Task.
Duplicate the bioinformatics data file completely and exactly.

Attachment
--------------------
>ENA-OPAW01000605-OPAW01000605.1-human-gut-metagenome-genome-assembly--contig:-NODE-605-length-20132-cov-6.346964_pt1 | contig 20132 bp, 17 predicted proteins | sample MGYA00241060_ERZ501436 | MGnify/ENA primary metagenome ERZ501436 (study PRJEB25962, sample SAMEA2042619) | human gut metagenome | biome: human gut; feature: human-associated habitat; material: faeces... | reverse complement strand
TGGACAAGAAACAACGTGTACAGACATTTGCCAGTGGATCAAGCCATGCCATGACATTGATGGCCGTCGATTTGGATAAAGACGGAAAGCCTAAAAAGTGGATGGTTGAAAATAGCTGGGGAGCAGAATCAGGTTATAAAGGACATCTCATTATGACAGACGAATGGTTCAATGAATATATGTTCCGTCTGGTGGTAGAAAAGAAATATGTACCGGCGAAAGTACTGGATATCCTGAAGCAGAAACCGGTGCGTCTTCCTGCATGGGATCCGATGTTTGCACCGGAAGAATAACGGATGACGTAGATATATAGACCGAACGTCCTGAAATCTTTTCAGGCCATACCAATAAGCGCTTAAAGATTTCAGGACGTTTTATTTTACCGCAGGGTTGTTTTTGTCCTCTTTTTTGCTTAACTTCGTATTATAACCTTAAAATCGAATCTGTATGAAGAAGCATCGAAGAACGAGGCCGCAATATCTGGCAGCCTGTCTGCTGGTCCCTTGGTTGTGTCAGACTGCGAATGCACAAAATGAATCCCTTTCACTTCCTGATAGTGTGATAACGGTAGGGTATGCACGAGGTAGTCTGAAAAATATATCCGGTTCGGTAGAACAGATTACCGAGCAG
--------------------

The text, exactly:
>ENA-OPAW01000605-OPAW01000605.1-human-gut-metagenome-genome-assembly--contig:-NODE-605-length-20132-cov-6.346964_pt1 | contig 20132 bp, 17 predicted proteins | sample MGYA00241060_ERZ501436 | MGnify/ENA primary metagenome ERZ501436 (study PRJEB25962, sample SAMEA2042619) | human gut metagenome | biome: human gut; feature: human-associated habitat; material: faeces... | reverse complement strand
TGGACAAGAAACAACGTGTACAGACATTTGCCAGTGGATCAAGCCATGCCATGACATTGATGGCCGTCGATTTGGATAAAGACGGAAAGCCTAAAAAGTGGATGGTTGAAAATAGCTGGGGAGCAGAATCAGGTTATAAAGGACATCTCATTATGACAGACGAATGGTTCAATGAATATATGTTCCGTCTGGTGGTAGAAAAGAAATATGTACCGGCGAAAGTACTGGATATCCTGAAGCAGAAACCGGTGCGTCTTCCTGCATGGGATCCGATGTTTGCACCGGAAGAATAACGGATGACGTAGATATATAGACCGAACGTCCTGAAATCTTTTCAGGCCATACCAATAAGCGCTTAAAGATTTCAGGACGTTTTATTTTACCGCAGGGTTGTTTTTGTCCTCTTTTTTGCTTAACTTCGTATTATAACCTTAAAATCGAATCTGTATGAAGAAGCATCGAAGAACGAGGCCGCAATATCTGGCAGCCTGTCTGCTGGTCCCTTGGTTGTGTCAGACTGCGAATGCACAAAATGAATCCCTTTCACTTCCTGATAGTGTGATAACGGTAGGGTATGCACGAGGTAGTCTGAAAAATATATCCGGTTCGGTAGAACAGATTACCGAGCAG